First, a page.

By Faye Katz
I’ve been a Resume Writer working in a professional career coaching environment for over a decade.
It is ironic, then, that when my daughter came to me last year and asked me to help her choose her high school senior year college electives, I wasn’t much help.
My daughter is a hard worker and a solid student who has many skills and strengths. With so many choices, how do we narrow down the options for her? How do we, as parents, guide our children to make a strategic career choice that will be financially as well as personally rewarding?
I decided to turn to my co-workers at the JCS Career Center for help. Together, we’ve come up with advice for parents to help their high schoolers make smart career choices:
- Career Exploration: Junior and senior year of high school are great times for career soul searching and web surfing. During this research phase, create a list of five career options to investigate the following:
- Educational requirements
- Industry / professional growth potential
- Day-to-day job tasks
- Personality traits that are a good fit
- Salary expectations
- Entry-level job options
- Job Shadowing/Informational Interviewing: After narrowing down the options to 2-3 careers, suggest that your son or daughter reach out to professionals in each field and request a phone conversation, a meeting or the chance to shadow them during their day. During the conversation, ask the professional all about their job, career path and industry.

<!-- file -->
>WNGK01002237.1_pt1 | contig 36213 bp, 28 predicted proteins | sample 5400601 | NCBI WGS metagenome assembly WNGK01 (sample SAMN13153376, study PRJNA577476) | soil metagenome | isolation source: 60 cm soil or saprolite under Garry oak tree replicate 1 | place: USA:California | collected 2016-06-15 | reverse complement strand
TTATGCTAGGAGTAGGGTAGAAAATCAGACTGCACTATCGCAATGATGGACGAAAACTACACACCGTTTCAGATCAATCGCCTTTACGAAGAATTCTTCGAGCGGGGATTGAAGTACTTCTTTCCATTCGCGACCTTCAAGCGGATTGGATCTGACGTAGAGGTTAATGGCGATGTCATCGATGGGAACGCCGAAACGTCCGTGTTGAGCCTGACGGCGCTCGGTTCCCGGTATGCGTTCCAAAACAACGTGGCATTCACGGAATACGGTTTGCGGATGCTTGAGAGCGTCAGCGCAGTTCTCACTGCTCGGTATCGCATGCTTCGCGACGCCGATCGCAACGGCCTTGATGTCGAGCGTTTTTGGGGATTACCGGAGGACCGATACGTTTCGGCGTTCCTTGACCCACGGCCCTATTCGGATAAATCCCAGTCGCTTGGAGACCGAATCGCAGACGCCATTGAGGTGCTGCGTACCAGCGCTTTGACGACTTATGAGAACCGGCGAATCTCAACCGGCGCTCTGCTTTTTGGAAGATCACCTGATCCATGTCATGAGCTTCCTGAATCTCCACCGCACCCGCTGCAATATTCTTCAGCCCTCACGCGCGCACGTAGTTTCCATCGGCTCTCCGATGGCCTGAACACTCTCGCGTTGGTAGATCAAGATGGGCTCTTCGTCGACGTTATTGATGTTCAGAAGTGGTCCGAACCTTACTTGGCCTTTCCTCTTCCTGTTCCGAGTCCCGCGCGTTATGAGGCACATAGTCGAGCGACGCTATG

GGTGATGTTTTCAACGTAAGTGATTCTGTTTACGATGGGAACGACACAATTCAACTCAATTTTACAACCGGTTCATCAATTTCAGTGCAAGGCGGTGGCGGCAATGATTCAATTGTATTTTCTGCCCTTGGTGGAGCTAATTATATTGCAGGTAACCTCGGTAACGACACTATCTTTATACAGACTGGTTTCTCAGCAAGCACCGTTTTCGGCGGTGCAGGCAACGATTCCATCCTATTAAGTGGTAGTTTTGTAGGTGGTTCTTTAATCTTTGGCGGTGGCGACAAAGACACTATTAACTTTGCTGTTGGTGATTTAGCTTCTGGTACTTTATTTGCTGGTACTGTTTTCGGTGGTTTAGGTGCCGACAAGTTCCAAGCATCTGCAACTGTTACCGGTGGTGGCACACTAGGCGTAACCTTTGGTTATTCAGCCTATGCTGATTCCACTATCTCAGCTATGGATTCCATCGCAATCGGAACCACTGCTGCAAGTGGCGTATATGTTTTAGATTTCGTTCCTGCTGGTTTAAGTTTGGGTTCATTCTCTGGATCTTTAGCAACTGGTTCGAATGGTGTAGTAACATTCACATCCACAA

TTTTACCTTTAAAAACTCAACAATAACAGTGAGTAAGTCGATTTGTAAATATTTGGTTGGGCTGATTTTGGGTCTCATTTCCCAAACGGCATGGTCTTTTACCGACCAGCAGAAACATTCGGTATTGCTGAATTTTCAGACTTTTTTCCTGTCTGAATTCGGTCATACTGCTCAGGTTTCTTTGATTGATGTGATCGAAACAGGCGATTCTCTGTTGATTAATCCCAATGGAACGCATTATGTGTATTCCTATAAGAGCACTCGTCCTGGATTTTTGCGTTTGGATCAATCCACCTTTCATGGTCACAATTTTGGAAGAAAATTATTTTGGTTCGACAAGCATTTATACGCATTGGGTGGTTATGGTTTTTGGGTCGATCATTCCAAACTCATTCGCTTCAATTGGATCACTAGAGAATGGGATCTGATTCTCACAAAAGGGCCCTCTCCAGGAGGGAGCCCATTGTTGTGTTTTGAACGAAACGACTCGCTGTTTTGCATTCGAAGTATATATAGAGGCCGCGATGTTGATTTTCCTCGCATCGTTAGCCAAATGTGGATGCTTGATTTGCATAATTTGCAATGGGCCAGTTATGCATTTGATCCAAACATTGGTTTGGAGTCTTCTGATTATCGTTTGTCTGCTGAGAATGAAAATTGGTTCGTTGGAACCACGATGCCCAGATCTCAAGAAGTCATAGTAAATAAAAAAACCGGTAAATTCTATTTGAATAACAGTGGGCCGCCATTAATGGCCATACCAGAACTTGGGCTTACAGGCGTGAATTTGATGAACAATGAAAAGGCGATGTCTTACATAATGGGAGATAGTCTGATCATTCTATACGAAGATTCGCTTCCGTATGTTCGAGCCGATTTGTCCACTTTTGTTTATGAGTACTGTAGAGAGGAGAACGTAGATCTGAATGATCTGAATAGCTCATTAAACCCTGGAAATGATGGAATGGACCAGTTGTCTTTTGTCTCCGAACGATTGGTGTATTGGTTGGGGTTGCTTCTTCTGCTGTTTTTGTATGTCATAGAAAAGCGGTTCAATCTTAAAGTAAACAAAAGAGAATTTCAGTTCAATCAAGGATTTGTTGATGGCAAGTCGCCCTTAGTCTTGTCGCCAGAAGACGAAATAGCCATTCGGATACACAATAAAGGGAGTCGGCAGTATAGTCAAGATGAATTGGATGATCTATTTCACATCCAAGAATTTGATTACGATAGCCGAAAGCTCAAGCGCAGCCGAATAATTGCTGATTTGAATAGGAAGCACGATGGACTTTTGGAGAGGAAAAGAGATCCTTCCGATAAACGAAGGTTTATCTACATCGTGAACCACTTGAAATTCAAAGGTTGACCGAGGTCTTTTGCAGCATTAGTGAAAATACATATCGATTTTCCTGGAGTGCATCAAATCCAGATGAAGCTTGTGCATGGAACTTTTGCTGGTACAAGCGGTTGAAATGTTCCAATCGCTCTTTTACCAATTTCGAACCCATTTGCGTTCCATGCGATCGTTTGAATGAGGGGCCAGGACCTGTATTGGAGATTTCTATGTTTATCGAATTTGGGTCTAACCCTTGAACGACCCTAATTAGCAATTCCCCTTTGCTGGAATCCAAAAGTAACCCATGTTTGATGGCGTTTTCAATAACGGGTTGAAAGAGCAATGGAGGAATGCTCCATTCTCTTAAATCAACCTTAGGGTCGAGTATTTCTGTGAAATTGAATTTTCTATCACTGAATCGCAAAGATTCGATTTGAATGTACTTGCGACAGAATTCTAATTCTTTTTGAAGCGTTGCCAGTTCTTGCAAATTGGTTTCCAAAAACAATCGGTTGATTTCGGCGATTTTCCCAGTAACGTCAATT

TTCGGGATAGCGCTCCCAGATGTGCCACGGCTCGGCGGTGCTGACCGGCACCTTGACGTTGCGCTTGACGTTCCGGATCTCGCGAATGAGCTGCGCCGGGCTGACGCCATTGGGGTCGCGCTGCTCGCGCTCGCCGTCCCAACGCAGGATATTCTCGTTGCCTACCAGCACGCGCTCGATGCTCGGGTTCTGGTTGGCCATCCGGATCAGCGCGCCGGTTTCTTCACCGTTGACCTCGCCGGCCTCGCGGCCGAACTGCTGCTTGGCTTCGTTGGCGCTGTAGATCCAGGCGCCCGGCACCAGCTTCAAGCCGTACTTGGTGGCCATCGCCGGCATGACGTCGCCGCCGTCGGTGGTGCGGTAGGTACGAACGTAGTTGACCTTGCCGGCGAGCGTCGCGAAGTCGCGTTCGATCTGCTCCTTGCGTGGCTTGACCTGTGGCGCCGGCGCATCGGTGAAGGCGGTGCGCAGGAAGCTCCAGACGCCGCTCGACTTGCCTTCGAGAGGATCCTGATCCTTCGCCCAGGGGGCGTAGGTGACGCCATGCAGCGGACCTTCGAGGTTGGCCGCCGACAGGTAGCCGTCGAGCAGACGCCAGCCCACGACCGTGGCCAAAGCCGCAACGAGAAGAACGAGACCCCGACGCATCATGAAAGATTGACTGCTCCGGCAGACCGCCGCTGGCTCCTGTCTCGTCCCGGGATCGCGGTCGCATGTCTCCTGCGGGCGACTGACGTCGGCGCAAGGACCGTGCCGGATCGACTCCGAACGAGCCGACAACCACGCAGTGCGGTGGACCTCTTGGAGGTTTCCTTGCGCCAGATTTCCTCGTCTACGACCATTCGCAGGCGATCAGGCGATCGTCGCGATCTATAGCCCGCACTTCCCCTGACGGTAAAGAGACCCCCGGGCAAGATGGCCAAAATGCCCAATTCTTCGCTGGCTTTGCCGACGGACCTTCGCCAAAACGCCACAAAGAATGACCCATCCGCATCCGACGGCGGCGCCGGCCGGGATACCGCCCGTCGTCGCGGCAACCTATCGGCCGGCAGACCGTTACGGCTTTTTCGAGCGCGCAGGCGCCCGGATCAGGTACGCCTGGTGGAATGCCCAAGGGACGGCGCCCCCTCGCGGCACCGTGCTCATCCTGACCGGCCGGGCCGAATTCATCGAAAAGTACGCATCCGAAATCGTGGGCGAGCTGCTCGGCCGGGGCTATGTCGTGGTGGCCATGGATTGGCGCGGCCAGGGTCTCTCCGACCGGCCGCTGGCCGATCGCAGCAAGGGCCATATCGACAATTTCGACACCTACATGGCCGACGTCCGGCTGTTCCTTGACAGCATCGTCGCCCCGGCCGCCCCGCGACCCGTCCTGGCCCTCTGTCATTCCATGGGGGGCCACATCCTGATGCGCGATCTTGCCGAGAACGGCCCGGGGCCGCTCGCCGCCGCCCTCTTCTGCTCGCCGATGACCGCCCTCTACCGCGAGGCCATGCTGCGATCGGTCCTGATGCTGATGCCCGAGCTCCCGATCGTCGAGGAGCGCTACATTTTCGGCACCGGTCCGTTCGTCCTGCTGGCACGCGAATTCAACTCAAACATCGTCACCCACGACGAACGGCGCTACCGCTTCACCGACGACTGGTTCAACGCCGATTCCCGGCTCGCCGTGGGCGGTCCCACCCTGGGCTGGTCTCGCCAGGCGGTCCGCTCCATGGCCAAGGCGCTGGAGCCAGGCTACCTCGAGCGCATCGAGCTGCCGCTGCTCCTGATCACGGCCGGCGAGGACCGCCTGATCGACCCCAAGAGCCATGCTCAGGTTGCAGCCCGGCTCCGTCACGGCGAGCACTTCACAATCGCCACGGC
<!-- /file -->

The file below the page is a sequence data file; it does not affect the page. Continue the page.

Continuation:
- Volunteer Positions/Internships: To get more of a feel of day-to-day life in the field, encourage your senior to take volunteer/internship positions. Firsthand experience will add another dimension to the options.
- Career Assessments: At any time in the process, if your high schooler feels completely at a loss for which direction to choose, a career assessment, such as the WOWI or the Strong Interest Inventory, (which can be administered through an agency like the JCS Career Center) can provide valuable insight into how to choose a career based on personal interests, aptitude and skills, while taking into account educational and salary requirements.
One more bit of advice: don’t delay. Start the process early. Guide your child to listen carefully to what is in their heart. Ultimately, the career they choose should be a combination of their skills, strengths, passion and personality, while providing them with long-term income potential.
Faye Katz is the resume writer for the JCS Career Center.
The JCS Career Center offers comprehensive employment assistance that helps job seekers of all abilities and skill levels find and maintain employment. Services include career coaching, career assessments, resume and cover letter services, interview preparation, job readiness training, vocational rehabilitation and job placement assistance. For more information, call 410-466-9200 or visit jcsbaltimore.org.